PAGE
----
December 5, 1960 – December 23, 2022.
“Joy to the world” the old Christmas carol runs. With the festivities of the season and the gift-giving of Christmas, there is often a spirit of ‘joy’ in the air. The feel of the season puts us into the mood to celebrate God’s great gift of himself. We sing with confidence and elation: “Joy to the world, the Lord is come, let earth receive her king!”…
“I heard the bells on Christmas Day/ Their old familiar carols play, / and wild and sweet / the words repeat/ of peace on earth, good-will to men.”
But what if we do not feel like singing “Joy to the world?” What if, as for us today, these words do not glide off our tongues; the calls to ‘rejoice’, to ‘adore’, to have ‘joy’ stick in our throats. Instead of celebrating a miraculous birth, we mourn yet another death. The Lord is come? How? Instead of commemorating the return of the rightful Lord of creation, we weep yet another victim of the ghastly reign of death:
“And in despair I bowed my head; / “there is no peace on earth,” I said; / “for hate is strong, / And mocks the song / of peace on earth, good-will to men!”
And yet, the carols continue to be sung: “Joy to the world, the saviour reigns! / Let men their songs employ, / while fields and floods, rocks, hills and plains repeat the sounding, Joy.”… If the words of great carol mean anything, they must mean something at a time like this.
Perhaps our perplexity, our inability to grasp how we can sing “Joy to the world” in a world like this—actually points us to the central mystery of the Christian faith:
“And the word became flesh and lived amongst us, and we have seen his glory, the glory as of a father’s only son, full of grace and truth.” (Jn. 1:14)
Here we reach the pulsing heart of things: the mystery of God wrapped in our flesh. The Maker of Mary sucking at his mother’s breast. God in danger of being killed by Herod’s men.
This ineffable mystery becomes a stumbling block, an affront to human reason’s self-sufficient attempts to understand. What sense does this make? God as a baby? The infinite in finite form? What is this talk of a virgin birth? Can this be defended? Can this be believed? As St. John Chrysostom wrote:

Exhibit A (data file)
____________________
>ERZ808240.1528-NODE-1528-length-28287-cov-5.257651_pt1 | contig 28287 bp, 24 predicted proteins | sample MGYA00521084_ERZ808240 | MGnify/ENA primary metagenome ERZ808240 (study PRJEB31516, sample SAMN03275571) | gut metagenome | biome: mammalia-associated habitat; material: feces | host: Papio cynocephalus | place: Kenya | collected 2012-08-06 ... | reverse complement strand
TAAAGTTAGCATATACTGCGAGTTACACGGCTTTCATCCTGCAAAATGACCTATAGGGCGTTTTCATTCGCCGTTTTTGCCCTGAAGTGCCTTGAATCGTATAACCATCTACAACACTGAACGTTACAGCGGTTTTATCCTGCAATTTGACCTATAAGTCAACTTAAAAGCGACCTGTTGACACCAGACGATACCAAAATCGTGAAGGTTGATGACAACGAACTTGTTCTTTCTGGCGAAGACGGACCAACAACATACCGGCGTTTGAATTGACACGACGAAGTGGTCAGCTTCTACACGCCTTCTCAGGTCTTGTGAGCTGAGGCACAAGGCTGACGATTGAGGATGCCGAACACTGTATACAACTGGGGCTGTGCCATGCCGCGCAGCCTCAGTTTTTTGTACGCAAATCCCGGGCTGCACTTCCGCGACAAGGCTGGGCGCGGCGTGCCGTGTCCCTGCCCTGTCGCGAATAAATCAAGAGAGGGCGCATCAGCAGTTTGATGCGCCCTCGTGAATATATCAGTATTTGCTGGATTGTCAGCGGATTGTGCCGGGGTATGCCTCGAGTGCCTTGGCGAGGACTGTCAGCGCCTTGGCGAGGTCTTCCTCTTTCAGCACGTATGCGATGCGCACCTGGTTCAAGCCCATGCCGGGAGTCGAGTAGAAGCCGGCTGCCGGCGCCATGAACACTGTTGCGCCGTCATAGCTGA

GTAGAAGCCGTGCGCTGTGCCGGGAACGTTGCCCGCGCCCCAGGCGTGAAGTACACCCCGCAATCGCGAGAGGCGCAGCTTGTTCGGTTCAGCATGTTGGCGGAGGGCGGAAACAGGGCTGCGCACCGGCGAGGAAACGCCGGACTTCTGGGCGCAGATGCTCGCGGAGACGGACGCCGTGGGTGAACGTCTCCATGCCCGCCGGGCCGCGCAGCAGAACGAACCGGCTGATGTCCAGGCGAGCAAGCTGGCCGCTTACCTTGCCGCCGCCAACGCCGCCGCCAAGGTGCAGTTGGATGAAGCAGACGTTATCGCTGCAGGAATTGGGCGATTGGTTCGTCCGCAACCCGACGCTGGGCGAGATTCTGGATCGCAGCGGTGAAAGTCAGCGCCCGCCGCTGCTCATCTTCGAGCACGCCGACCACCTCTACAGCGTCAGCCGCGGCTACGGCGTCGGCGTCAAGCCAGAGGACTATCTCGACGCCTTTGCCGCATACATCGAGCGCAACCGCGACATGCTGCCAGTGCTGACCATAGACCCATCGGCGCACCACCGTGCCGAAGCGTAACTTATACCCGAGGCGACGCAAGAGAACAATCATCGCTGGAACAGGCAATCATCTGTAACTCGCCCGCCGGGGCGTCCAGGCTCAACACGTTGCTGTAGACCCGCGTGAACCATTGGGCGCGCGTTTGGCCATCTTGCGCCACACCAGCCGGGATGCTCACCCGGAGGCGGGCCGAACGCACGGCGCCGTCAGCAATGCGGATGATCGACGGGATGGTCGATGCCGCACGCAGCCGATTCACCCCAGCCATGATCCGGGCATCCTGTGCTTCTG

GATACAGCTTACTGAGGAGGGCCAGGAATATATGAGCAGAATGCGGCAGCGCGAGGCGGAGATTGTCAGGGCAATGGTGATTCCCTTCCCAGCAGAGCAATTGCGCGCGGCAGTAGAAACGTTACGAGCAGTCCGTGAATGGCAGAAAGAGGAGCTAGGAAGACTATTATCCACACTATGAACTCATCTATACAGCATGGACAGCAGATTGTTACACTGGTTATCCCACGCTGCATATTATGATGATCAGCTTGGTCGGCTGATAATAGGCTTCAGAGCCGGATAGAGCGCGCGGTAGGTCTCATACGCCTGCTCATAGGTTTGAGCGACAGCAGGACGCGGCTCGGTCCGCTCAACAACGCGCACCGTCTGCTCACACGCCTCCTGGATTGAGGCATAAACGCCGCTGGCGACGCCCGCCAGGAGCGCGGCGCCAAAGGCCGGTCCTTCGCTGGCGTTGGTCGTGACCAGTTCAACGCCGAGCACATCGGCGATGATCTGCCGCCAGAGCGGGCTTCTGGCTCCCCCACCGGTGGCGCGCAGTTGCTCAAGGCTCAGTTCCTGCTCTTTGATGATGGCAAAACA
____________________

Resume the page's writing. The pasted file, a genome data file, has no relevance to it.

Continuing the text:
“The manner of his conception I cannot comprehend. Nature here is overcome, the boundaries of the established order set aside, where God so wills. For not according to nature has this thing come to pass. Nature here has rested, while the will of God laboured. O, ineffable grace…The Ancient of Days has become an infant. He who sits upon the sublime and heavenly throne now lies in a manger. And he who cannot be touched, who is without complexity, incorporeal, now lies subject to human hands.”
Where grace breaks in, human reason falls short. The mystery of Christmas calls us simply to believe, to look upon this baby in the straw and worship him as God.
And this is the real wonder of Christmas. Simply this: that God has come. God has broken the reign of sin and death. God has liberated us. God is with us in Jesus Christ. Whether we feel it or not, weather we believe it or not, it remains the case: “Joy to the world, the Lord is come.” The Joy of Christmas is a joy that is rooted much deeper than human capabilities and conceptions; it reaches back into the eternity of the Trinity: From before the foundations of the earth God elected to be for us in Jesus Christ. (1 Pe. 1:20) The gift we are given at Christmas is the gift of grace, a gift as inexhaustible as it is incomprehensible.
What the mystery of Christmas points us to is that incomprehensible mystery that despite our god-forsakenness, Jesus Christ has become God-for-us. Despite our sin, Grace has entered in. Despite the wretched condition of our world, God is born into this wretchedness. Despite how things often look, God is at work. Despite our inability to feel joy, we are wrapped up in the “Joy to the world.”
“Then pealed the bells more loud and deep: / God is not dead, nor doth He sleep / the Wrong shall fail, / the Right prevail / with peace on earth, good-will to men.”
Our inability to comprehend God’s taking on flesh, is the good news that God saves us and our world despite our rebellion, fallenness and despair. When we reach the end of ourselves—the end of our faith, hope and joy—there we find that God has become our Hope. And although we cannot understand it, we believe this great mystery—putting our trust not in our own resources—but in the inexhaustible promises of God:
Behold! I tell you a great mystery. We shall not all sleep, but we shall all be changed, in a moment, in the twinkling of an eye… For the trumpet will sound, and the dead will be raised imperishable, and we shall be changed. For this corruptible must put on incorruption, and this mortal must put on immortality. When the corruptible puts on the incorruption, and the mortal puts on immortality, then shall be brought to pass the saying:
“Death is swallowed up in victory.”
“O death, where is thy sting?
O grave, where is thy victory?” (1 Cor. 15:51-55)
The featured image is called Mary and The Holy Baby Jesus by Stephen B. Whatley